What’s striking about both series, though, and it’s something they share, is the sense that they’re both a little uncomfortable in themselves. The Investigation makes a laughable gesture towards psychoanalysing its audience, suggesting that if one is too happy or secure, they’re drawn to the catharsis of true crime – almost looking to the camera to insist it really is okay to treat a recent murder as ballast for television schedules, in fact not just okay but necessary, as though struck by the sudden insecurity that it might not be enough to just avoid naming the killer. There’s no attempt to understand that on a deeper level, to engage with the sensationalist journalism that drove interest in that particular crime: in the end, The Investigation proves superficial. Meanwhile, The Serpent ends by condemning the attention given to Sobrahj, insisting that he was doing it all for attention – all seemingly without noticing the irony of that insight being offered by this show.

That discomfort raises the question, ultimately, why either series actually exists. There’s a sense that each one stumbles around and just misses being a better programme: if they’d opted to be about something more than just one man (or his absence), if The Investigation put more emphasis on a media circus it only briefly acknowledged and if The Serpent had delved more closely, and more delicately, into the conditions that allowed Sobrahj to thrive. True crime is best when it uses its real-life subject as a lens to interrogate a much broader set of themes – something like The Assassination of Gianni Versace is surely the benchmark here (as well as being one of the few such series that could make a genuine, and convincing, case that it centres the victims). As it is, though, The Serpent and The Investigation taken together don’t just represent different extremes of the true crime genre, but are also a stark demonstration of its limits.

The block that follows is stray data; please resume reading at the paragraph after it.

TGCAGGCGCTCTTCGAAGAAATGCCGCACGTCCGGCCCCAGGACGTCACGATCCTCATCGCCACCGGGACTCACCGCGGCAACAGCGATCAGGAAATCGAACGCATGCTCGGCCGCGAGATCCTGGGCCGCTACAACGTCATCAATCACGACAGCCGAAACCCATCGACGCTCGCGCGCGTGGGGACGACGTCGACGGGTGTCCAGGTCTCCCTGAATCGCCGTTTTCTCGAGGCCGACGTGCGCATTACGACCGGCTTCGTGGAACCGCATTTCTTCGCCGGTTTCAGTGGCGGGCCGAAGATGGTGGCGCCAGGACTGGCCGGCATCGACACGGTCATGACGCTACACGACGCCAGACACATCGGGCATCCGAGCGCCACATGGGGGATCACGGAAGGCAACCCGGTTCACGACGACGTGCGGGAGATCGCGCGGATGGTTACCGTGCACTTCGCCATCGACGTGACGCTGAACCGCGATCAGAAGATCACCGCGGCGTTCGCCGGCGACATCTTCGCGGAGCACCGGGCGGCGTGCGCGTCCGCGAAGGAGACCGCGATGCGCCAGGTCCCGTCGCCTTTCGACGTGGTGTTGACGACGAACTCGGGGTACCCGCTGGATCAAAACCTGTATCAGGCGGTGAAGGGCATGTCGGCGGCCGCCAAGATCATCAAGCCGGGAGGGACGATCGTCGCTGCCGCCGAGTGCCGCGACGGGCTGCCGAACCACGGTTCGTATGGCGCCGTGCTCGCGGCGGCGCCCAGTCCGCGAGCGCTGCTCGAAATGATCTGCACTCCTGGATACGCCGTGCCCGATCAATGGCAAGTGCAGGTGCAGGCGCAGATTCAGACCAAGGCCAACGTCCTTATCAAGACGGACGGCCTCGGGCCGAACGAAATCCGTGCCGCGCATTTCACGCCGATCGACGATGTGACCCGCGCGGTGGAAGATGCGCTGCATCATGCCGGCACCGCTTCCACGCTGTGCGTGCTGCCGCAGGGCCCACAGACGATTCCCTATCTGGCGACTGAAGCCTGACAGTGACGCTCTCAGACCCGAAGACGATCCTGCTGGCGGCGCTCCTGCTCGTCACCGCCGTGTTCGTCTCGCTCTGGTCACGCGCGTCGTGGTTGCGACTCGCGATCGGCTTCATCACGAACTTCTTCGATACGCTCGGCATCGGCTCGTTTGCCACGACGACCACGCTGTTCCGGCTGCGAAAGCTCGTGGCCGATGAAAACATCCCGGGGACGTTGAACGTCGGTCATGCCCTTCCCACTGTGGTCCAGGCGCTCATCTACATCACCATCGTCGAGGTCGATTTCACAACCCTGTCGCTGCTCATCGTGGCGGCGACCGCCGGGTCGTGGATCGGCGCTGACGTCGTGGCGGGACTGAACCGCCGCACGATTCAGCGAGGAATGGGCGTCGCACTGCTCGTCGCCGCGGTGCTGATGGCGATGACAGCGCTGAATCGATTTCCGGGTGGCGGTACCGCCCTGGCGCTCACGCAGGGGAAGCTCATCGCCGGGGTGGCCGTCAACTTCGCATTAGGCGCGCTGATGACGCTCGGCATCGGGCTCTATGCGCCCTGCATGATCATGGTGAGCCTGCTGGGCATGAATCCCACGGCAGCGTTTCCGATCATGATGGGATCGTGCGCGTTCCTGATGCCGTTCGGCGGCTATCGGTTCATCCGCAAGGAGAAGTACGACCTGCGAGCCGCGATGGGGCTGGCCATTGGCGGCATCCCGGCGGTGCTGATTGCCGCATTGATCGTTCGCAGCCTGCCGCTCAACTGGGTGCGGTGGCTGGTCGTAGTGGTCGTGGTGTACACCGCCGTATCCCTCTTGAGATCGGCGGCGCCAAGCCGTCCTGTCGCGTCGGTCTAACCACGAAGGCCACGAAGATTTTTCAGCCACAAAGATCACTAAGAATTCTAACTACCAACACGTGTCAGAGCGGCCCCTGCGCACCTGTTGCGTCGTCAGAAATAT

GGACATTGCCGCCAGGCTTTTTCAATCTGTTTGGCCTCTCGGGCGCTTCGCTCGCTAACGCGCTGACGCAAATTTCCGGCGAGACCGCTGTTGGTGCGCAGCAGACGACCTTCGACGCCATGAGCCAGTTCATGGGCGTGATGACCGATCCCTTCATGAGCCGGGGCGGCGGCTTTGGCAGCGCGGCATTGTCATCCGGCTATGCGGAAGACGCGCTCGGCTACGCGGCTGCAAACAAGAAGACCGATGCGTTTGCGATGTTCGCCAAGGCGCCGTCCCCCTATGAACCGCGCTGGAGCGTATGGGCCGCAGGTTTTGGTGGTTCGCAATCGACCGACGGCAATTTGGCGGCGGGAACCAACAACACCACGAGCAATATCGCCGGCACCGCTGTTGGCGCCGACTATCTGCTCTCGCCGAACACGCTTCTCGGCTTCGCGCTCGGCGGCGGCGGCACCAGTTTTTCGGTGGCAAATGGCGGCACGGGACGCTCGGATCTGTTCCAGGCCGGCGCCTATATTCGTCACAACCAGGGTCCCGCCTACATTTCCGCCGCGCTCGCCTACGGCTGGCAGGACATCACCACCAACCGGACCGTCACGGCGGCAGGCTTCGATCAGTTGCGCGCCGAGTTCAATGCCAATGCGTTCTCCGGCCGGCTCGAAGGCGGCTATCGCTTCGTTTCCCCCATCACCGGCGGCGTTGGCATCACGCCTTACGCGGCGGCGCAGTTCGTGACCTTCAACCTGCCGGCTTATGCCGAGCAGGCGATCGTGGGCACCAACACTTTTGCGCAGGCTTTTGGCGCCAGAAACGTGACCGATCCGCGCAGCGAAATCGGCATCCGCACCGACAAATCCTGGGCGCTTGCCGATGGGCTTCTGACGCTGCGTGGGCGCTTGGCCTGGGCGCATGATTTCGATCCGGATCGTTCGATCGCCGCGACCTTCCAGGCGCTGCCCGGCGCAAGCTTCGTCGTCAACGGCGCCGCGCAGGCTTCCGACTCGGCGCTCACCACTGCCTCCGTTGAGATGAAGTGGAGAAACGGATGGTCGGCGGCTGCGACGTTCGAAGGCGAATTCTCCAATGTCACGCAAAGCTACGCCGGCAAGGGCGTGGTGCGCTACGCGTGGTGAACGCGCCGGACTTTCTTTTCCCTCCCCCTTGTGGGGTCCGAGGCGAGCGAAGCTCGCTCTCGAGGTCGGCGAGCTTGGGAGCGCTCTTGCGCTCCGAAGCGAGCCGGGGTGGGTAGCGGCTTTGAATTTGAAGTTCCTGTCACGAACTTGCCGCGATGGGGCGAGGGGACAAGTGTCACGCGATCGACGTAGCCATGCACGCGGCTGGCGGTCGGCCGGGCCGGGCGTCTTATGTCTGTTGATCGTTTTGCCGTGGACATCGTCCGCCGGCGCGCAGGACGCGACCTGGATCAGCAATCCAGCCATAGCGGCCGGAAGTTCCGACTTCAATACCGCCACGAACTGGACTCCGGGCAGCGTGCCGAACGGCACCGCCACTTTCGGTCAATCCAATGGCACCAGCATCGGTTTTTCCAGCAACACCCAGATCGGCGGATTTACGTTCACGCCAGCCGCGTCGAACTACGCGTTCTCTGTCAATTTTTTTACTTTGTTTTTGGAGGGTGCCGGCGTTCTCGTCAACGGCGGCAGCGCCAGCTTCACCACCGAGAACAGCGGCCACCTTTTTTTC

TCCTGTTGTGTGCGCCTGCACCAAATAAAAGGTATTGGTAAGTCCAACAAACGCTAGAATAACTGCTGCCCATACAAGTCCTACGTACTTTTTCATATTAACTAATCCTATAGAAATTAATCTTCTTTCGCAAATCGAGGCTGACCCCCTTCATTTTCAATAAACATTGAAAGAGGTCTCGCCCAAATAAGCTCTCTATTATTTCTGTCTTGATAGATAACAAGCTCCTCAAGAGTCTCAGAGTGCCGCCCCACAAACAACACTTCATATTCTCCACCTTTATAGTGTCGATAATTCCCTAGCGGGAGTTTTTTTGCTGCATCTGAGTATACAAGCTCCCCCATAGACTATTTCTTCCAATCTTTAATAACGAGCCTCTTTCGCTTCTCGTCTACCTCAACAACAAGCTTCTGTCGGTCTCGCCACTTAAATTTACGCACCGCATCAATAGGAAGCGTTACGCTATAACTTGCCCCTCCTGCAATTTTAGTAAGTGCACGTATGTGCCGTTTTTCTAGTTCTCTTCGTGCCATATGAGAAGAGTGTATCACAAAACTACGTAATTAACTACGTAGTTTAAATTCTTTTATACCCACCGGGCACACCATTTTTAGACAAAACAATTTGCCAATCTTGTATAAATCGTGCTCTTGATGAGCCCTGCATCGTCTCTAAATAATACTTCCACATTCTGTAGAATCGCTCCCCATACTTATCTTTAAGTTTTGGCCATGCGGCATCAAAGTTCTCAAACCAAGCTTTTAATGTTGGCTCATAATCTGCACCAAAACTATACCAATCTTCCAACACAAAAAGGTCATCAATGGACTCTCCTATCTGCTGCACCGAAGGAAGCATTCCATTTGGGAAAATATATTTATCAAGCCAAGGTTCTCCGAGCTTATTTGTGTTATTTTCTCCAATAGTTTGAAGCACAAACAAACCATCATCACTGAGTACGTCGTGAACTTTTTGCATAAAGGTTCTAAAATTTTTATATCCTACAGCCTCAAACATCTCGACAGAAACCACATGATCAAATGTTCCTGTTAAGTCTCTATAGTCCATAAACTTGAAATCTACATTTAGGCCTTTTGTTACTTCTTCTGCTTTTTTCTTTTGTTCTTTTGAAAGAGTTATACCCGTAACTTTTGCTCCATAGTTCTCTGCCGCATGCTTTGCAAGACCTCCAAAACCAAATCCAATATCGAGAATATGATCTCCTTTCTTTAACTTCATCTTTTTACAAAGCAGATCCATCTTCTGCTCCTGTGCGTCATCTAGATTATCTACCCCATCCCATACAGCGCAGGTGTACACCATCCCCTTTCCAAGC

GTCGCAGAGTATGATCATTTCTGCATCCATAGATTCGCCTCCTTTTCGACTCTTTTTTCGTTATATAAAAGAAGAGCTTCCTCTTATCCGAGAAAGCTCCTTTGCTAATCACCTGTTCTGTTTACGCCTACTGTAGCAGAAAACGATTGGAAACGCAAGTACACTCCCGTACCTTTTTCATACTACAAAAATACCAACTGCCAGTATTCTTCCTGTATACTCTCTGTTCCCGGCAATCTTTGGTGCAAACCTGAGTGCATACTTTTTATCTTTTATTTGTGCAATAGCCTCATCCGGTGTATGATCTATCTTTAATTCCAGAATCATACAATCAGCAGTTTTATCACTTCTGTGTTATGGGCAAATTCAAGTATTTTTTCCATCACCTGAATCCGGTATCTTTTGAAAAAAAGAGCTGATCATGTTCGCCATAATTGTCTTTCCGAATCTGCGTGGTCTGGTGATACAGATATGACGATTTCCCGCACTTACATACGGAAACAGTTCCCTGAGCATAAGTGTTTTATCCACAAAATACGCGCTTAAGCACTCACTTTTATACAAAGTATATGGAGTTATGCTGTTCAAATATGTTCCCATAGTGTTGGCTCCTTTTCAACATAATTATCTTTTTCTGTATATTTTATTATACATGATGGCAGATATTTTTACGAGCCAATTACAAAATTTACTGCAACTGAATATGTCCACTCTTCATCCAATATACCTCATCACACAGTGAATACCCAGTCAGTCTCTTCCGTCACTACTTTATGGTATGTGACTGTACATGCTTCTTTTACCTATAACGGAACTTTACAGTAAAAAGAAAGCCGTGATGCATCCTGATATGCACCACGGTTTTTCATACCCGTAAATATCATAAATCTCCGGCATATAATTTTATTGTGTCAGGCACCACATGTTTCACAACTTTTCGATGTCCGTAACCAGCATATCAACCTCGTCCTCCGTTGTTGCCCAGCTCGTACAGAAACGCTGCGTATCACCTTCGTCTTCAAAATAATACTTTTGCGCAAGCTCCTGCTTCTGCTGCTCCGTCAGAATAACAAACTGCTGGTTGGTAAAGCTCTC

You can find more of my writing about television here, and follow me on twitter @morelandwriter. If you enjoyed this article – or if you didn’t – please consider leaving a tip on ko-fi.

Christopher Eccleston on The A Word, his career highlights, and more

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There’s an element of ease, because I’ve played [Maurice] for a while, so I have a sense of what the writer wants me to do with the character. I don’t really think about challenges, I just think about the pleasures of working with Pete Bowker’s writing. Obviously, Maurice is a bit of a departure for me: a broader, more comedic role than I’m known for, and I’ve really enjoyed trying to learn and understand comedy, because it’s a huge element in playing Maurice. I don’t think I’m a naturally gifted comic, so I’ve had to work hard to understand how that works.